Sexually assaulted adolescents often receive suboptimal emergency care

A new study reveals vast disparities in the treatment of adolescent sexual assault victims by emergency departments across the country, with many victims leaving the ER without recommended tests and preventive treatments. The findings of the study, led by UNC Children’s Dr. Samantha Schilling, were published in the Nov. 2 edition of the journal Pediatrics.

Sexually assaulted adolescents often receive suboptimal emergency care click to enlarge Dr. Samantha Schilling

Media contact: , (984) 974-8870

Tuesday, Nov. 3, 2015

Approximately one in four girls and one in seven boys will experience sexual assault or abuse before reaching age 18. Despite the prevalence of sexual violence against children, new research reveals many adolescent victims who seek treatment at an emergency department following an assault receive suboptimal care. The study, led by UNC Children’s pediatrician, Samantha Schilling, MD, MSHP, was published in the Nov. 2 edition of the journal Pediatrics.

“Adolescents come to emergency departments all around the country every day, yet depending on which emergency department, the medical care a child receives following sexual assault is different,” says Dr. Schilling, an assistant professor of pediatrics at the UNC School of Medicine, of the study’s findings. “In the majority of cases, the victim leaves the ED without receiving all the appropriate diagnostic testing and prophylaxis for sexually transmitted infections and pregnancy.”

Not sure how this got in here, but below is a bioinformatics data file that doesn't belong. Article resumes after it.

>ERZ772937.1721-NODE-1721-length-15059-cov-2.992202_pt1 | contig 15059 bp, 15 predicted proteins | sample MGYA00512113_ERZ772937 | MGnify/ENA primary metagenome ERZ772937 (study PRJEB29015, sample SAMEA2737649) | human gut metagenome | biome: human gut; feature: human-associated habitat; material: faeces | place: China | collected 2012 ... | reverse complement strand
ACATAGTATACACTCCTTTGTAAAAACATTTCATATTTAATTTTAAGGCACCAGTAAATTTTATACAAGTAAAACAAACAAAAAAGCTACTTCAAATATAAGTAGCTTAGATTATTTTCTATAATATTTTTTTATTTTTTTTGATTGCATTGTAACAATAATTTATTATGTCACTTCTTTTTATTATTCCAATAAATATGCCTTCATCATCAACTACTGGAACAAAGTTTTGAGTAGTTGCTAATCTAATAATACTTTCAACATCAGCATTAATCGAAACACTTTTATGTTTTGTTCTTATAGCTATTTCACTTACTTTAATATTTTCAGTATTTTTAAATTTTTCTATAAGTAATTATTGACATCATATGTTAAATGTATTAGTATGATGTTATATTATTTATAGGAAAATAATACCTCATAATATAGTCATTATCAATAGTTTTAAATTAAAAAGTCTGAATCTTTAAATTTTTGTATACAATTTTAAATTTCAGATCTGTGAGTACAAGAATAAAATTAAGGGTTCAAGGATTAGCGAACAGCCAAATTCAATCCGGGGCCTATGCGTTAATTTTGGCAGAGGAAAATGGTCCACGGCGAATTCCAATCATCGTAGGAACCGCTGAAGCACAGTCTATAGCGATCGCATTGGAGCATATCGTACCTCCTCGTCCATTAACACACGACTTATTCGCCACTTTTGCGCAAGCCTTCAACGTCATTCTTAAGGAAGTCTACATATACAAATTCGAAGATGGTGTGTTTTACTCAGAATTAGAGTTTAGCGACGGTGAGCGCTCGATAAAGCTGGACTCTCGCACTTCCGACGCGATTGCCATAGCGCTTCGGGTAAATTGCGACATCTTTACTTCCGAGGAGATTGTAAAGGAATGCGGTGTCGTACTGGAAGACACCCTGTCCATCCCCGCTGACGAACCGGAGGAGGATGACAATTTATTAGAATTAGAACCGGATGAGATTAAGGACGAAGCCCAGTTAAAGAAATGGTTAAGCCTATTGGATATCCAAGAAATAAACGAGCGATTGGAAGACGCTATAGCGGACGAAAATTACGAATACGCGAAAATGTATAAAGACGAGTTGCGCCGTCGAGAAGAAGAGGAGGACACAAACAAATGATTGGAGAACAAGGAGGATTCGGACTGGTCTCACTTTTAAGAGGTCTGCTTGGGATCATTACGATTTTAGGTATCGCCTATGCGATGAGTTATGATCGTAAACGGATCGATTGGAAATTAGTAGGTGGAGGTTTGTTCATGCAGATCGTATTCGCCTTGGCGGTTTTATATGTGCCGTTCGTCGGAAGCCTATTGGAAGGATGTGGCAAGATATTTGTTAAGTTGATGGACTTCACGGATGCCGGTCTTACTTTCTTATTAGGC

Using the Pediatric Hospital Information System, a large administrative database containing hospital and patient information, Schilling and her research colleagues at the Children’s Hospital of Philadelphia studied pediatric emergency department care practices of adolescents who have been sexually assaulted. They examined the records of 12,687 adolescents, aged 12 to 18, who were evaluated for sexual assault at 38 pediatric emergency departments over a 10-year period. What they found brings to light knowledge gaps regarding published testing and treatment guidelines and the need for greater awareness.

“Altogether, rates of children receiving appropriate medical care were poor,” explains Dr. Schilling. “We found that 44 percent of children received the recommended testing and 35 percent the recommended preventive treatments.” 

Previous studies have shown evidence-based guidelines can decrease care variability and improve clinical outcomes. Schilling says her study supports these conclusions and cites hospitals adopting a specialized clinical pathway—or a specific, step-based care plan for evaluating children with acute sexual assault—as an important first step. She also recommends that hospitals allocate resources and train physicians and nurses to become competent and knowledgeable in conducting medical evaluations for sexual assault.

“Families experiencing the victimization of their son or daughter are in crisis,” comments Schilling. “When they present to an emergency department for medical care, ensuring appropriate tests and preventative treatment for the child reassures the family that future impact to the child’s health has been minimized, reducing stress in an already challenging situation. We can do a better job supporting these families.”

###

This Study in the News